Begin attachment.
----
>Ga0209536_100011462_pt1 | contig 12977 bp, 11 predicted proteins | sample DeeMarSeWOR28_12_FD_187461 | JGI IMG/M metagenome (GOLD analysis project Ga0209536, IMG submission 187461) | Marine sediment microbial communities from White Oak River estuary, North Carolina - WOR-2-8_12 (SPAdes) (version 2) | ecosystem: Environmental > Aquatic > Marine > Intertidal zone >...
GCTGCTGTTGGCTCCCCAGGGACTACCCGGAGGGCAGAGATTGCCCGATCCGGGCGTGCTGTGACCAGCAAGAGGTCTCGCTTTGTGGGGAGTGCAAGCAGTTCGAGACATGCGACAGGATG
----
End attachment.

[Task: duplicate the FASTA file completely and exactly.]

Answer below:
>Ga0209536_100011462_pt1 | contig 12977 bp, 11 predicted proteins | sample DeeMarSeWOR28_12_FD_187461 | JGI IMG/M metagenome (GOLD analysis project Ga0209536, IMG submission 187461) | Marine sediment microbial communities from White Oak River estuary, North Carolina - WOR-2-8_12 (SPAdes) (version 2) | ecosystem: Environmental > Aquatic > Marine > Intertidal zone >...
GCTGCTGTTGGCTCCCCAGGGACTACCCGGAGGGCAGAGATTGCCCGATCCGGGCGTGCTGTGACCAGCAAGAGGTCTCGCTTTGTGGGGAGTGCAAGCAGTTCGAGACATGCGACAGGATG